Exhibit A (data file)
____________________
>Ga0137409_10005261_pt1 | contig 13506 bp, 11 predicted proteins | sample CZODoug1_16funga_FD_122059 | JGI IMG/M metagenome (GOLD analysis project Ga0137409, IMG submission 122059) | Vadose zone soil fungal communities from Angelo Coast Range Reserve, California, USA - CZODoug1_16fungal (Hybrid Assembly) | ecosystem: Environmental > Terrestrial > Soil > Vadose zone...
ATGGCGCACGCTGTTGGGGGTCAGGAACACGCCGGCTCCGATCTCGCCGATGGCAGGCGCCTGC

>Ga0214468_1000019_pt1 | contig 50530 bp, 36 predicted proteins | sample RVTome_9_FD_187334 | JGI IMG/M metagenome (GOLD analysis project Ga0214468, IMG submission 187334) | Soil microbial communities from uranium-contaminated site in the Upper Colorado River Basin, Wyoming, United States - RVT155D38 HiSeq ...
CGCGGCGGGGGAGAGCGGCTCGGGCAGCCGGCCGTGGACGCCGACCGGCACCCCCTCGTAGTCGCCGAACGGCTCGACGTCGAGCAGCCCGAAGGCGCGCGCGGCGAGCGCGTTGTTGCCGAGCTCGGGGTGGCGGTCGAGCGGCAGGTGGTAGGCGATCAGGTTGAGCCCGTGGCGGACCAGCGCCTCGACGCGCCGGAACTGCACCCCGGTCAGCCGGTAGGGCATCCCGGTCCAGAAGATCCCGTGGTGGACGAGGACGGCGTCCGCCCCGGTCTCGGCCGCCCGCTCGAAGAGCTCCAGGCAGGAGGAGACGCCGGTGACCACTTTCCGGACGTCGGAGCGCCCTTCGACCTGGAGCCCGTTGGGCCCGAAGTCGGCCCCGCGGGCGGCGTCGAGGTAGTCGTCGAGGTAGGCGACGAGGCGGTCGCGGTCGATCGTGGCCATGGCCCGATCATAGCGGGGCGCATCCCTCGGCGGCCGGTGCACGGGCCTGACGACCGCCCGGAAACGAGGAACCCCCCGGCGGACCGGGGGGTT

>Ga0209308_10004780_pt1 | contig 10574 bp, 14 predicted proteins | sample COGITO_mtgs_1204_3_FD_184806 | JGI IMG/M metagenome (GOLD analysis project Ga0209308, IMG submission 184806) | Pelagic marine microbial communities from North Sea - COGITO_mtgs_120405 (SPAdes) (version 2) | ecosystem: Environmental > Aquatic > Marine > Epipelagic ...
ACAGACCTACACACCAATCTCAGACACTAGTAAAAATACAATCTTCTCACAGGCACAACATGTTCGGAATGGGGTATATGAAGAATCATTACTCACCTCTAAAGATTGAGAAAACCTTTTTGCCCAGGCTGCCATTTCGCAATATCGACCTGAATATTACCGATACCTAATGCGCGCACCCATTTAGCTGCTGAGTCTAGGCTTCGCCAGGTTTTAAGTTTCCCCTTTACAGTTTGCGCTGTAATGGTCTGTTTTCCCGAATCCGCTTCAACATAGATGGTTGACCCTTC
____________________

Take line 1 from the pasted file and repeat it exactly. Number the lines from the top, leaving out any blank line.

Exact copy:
>Ga0137409_10005261_pt1 | contig 13506 bp, 11 predicted proteins | sample CZODoug1_16funga_FD_122059 | JGI IMG/M metagenome (GOLD analysis project Ga0137409, IMG submission 122059) | Vadose zone soil fungal communities from Angelo Coast Range Reserve, California, USA - CZODoug1_16fungal (Hybrid Assembly) | ecosystem: Environmental > Terrestrial > Soil > Vadose zone...